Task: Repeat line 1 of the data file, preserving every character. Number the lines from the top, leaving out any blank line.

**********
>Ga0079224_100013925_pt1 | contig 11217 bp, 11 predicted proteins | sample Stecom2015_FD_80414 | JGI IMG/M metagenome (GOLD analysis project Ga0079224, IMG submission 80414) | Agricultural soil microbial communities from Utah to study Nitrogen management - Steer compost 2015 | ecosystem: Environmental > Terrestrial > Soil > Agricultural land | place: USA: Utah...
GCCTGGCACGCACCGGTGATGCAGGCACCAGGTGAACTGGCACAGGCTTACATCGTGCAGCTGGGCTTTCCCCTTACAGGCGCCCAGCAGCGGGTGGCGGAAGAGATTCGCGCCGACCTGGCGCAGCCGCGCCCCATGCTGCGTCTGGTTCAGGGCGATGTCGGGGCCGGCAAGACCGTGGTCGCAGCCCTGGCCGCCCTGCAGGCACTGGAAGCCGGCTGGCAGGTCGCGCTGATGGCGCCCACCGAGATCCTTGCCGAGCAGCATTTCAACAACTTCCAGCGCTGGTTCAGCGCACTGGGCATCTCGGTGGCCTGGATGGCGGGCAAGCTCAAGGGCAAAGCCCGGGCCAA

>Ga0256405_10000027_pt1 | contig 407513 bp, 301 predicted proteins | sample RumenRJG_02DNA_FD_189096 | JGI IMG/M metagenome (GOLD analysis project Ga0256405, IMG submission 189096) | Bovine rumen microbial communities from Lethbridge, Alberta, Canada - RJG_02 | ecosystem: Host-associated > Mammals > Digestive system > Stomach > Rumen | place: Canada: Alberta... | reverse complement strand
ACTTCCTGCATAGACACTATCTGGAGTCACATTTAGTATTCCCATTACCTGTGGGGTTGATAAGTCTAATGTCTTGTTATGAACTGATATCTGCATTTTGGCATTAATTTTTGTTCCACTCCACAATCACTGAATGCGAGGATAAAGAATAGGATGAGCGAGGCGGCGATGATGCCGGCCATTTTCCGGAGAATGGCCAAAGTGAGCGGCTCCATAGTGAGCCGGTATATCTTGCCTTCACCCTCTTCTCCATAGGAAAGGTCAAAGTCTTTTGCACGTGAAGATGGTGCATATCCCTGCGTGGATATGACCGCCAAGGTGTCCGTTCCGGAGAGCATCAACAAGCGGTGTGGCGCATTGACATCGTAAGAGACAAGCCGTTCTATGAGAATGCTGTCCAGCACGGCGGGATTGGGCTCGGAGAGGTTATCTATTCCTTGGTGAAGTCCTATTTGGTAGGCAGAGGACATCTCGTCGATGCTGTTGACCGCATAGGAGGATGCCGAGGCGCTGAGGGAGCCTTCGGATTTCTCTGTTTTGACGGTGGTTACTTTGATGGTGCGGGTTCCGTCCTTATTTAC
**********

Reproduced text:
>Ga0079224_100013925_pt1 | contig 11217 bp, 11 predicted proteins | sample Stecom2015_FD_80414 | JGI IMG/M metagenome (GOLD analysis project Ga0079224, IMG submission 80414) | Agricultural soil microbial communities from Utah to study Nitrogen management - Steer compost 2015 | ecosystem: Environmental > Terrestrial > Soil > Agricultural land | place: USA: Utah...